But those are not really computer science skills; however, I think it’s hard to go to the CS skills if you don’t have at least this groundwork laid. I articulate them because I’ve spent a lot of time helping 6-8 graders and teachers alike figure out some of these things. When someone opens up Word to find their Google Doc, something is wrong.
On the other hand, I’ve figured out a lot of what I know about using computers and doing some pretty darn complicated stuff with them without having any formal training in CS. But why did I learn those things? Why did I figure out HTML, CSS, Flash, & PHP? Why do I know what a C: drive is, what DOS is, and how to FTP? In part, because I was curious and I just wanted to know. But also because the computer, back when I first started using one, was a clunky thing, and didn’t hide everything. No, I couldn’t open up the uncompiled code, but I could see the computer’s structure by listing directories. Often to run a program, you had to type a complicated series of backslashes and directory names. Back when I started working on the web, you could easily see the HTML and eventually, the CSS. And back when I got email, there was no “You’ve Got Mail” sound or envelope icon to double-click. You had to log in to a server, know the server’s name, i.e. email@example.com. So, computers were more transparent and I wanted to learn more about how they worked because I could see some of that just in my basic interactions with the machine.
That interest did not translate into my learning programming at first. I was quite content just knowing my way around a computer and its (already made for me) programs. It got me good-paying work along the way and got me into the growing field of educational technology. I’m leary of applying my own experience to the present day. For one, today’s technology environment is very different from the late 80s one I grew up in. Knowing how to use a word processor or basic database program does not garner the amazement it did in 1989. Had I been in the right place at the right time, I might have ended up at Microsoft or Google, but we didn’t have CS courses in college, much less high school. Today, it’s still true that a student with the right CS skills could end up at a start-up (or starting their own) or at Google or Microsoft or any other company that needs programming/HCI/data analysis (almost all). But it’s more likely now. It’s more likely that a student will have access to a computer very early. I didn’t even see one until I was 12 and then there were only three in our whole school. There were none in our high school. In college, we had VAX machines. I took a CS class on PCs my junior year and the next year, we finally got a mac lab. So younger students are exposed to the equipment, but what they see is a slick operating system that looks more like a tv than a computer (and sometimes it is). How many will want to dig around on their own? And how much more do they need to know to be able to do so? Computers are more complicated than they were. And the Internet has exploded and we have tiny little devices that are tiny little computers.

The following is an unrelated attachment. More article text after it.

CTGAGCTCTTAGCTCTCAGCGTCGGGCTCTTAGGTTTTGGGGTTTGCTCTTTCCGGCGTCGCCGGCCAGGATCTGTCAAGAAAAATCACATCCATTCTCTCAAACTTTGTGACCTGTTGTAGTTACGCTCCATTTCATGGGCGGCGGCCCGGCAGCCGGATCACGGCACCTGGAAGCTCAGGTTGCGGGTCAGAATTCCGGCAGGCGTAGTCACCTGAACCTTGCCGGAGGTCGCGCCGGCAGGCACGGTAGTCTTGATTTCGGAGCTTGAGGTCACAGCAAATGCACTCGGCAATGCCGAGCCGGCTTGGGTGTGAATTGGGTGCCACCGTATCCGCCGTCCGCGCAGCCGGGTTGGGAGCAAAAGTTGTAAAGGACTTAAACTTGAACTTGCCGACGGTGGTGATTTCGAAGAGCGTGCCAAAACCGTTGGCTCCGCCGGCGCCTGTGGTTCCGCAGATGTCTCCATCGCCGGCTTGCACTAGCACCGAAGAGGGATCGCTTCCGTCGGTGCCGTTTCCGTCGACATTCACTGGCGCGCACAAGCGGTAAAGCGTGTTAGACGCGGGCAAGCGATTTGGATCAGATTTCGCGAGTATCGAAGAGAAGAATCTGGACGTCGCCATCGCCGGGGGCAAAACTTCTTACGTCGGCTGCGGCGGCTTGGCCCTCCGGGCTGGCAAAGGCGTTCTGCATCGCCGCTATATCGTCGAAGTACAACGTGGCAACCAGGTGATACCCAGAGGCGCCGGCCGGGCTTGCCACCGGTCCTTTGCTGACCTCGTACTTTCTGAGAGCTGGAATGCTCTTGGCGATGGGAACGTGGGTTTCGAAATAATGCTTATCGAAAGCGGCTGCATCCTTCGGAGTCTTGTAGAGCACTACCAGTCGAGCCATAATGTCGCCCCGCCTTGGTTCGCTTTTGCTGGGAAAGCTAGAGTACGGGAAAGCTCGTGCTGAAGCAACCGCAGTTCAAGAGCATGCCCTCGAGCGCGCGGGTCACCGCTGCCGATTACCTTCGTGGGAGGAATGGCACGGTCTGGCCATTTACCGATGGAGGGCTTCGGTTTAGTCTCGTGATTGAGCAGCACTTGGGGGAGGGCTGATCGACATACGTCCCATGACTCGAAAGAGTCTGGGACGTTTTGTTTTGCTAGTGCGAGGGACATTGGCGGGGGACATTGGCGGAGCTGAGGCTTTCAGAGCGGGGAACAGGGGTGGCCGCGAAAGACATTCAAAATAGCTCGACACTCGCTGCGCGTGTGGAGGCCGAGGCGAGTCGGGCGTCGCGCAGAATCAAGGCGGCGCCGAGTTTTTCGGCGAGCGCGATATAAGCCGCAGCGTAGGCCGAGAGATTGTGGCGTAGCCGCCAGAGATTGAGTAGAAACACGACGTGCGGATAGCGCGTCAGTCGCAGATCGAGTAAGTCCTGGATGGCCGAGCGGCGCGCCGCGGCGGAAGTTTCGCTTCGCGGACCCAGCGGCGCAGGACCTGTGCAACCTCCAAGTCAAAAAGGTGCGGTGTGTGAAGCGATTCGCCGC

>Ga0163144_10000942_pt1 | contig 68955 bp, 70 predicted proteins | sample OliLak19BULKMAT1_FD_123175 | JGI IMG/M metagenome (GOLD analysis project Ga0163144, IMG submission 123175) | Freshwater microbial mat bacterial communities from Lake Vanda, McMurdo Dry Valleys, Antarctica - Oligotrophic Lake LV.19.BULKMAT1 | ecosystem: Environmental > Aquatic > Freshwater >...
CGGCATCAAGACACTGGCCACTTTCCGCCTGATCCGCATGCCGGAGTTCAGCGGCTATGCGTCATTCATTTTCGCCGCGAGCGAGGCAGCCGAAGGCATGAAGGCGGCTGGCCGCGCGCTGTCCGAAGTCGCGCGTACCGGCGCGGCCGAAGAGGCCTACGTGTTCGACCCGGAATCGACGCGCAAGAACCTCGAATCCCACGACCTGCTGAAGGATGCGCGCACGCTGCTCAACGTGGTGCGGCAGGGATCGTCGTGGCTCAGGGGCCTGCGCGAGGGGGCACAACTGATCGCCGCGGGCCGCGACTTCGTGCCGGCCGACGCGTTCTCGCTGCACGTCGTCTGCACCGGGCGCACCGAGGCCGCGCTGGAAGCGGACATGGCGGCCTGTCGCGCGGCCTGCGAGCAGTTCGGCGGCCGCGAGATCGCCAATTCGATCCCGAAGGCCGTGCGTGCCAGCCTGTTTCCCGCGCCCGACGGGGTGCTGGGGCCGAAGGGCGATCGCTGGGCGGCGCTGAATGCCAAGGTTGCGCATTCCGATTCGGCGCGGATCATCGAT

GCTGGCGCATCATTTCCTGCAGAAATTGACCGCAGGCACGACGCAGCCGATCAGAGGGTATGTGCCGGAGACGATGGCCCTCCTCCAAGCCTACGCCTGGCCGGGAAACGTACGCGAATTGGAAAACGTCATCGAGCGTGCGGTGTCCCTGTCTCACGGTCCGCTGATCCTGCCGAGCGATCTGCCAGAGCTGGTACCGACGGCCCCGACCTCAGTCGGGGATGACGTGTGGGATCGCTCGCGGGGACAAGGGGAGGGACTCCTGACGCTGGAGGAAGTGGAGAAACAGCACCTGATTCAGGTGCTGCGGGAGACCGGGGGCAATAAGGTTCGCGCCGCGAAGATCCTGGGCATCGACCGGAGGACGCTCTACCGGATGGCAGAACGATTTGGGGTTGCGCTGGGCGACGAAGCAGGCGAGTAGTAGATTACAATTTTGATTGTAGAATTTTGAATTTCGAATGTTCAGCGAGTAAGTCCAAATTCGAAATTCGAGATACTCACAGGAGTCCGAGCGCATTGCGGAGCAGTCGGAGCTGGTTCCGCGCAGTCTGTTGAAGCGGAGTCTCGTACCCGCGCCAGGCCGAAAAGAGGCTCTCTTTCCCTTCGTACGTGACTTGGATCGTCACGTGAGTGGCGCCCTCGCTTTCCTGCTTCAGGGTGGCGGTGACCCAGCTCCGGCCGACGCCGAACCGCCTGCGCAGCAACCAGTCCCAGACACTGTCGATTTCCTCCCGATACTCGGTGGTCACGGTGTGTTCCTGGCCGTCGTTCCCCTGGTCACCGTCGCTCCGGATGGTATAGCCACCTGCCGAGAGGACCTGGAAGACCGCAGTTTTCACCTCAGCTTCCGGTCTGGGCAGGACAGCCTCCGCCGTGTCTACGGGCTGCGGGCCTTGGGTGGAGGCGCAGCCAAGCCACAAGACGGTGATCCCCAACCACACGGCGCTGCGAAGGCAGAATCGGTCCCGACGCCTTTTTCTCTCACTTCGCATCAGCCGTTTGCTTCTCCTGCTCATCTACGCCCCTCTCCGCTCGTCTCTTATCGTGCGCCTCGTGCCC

So I say it’s not an either/or kind of question. Yes, we should teach people how to use their computers and the applications on them, but I believe in doing so at an abstract level as much as possible. And yes, I think we should teach programming. Will everyone become a programmer? No, but if we give them the opportunity, we might end up with more of them, and more women and more minorities in IT and CS fields as a result. If we wait till college, we’ve already lost a lot of people.
I have more specifics to say about the CSTA and other curricula, but I’ll leave that for another day.